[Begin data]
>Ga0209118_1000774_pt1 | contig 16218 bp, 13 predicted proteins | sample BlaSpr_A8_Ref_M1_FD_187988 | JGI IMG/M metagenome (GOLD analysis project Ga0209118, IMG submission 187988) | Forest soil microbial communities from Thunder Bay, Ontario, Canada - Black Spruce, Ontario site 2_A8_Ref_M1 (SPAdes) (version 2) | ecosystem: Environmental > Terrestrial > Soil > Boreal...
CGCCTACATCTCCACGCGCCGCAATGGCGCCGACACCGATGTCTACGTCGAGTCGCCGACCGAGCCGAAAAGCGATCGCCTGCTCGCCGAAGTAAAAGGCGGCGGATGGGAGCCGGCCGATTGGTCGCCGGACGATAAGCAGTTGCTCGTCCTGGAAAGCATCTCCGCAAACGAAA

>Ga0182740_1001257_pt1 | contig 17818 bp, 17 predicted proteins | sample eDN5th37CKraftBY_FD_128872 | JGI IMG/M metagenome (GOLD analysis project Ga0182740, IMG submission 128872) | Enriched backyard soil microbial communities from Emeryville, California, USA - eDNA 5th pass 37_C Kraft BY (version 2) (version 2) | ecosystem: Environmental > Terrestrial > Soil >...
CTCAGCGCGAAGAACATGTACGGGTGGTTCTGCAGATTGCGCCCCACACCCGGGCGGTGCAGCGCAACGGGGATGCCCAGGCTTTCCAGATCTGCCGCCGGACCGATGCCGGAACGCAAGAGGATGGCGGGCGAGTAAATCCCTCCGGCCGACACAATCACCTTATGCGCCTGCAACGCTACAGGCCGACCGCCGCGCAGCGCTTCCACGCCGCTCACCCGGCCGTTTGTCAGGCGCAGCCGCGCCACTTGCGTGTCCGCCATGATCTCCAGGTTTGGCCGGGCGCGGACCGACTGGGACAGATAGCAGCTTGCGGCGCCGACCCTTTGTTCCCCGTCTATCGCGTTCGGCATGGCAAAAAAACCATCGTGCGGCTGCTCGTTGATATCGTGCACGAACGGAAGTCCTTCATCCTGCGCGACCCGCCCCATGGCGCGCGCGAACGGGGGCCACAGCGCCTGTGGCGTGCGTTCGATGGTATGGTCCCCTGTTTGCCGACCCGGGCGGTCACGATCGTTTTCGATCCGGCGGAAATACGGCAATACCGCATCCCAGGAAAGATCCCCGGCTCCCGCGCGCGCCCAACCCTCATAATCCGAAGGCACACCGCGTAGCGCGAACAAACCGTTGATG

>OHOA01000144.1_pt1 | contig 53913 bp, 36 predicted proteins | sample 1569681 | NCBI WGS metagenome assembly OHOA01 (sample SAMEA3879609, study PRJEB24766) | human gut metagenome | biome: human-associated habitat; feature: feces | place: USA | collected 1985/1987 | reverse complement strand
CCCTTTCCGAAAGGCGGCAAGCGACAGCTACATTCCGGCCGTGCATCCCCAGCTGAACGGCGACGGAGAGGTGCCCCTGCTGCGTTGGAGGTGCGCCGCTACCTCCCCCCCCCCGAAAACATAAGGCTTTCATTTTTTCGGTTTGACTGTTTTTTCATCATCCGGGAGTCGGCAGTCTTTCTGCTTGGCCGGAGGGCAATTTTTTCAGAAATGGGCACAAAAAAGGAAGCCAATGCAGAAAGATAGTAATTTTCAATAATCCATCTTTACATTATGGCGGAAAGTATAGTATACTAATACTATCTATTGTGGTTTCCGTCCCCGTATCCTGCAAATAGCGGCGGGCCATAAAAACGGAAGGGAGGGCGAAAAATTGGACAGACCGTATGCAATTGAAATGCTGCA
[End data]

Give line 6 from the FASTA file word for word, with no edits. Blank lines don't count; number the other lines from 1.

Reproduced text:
CCCTTTCCGAAAGGCGGCAAGCGACAGCTACATTCCGGCCGTGCATCCCCAGCTGAACGGCGACGGAGAGGTGCCCCTGCTGCGTTGGAGGTGCGCCGCTACCTCCCCCCCCCCGAAAACATAAGGCTTTCATTTTTTCGGTTTGACTGTTTTTTCATCATCCGGGAGTCGGCAGTCTTTCTGCTTGGCCGGAGGGCAATTTTTTCAGAAATGGGCACAAAAAAGGAAGCCAATGCAGAAAGATAGTAATTTTCAATAATCCATCTTTACATTATGGCGGAAAGTATAGTATACTAATACTATCTATTGTGGTTTCCGTCCCCGTATCCTGCAAATAGCGGCGGGCCATAAAAACGGAAGGGAGGGCGAAAAATTGGACAGACCGTATGCAATTGAAATGCTGCA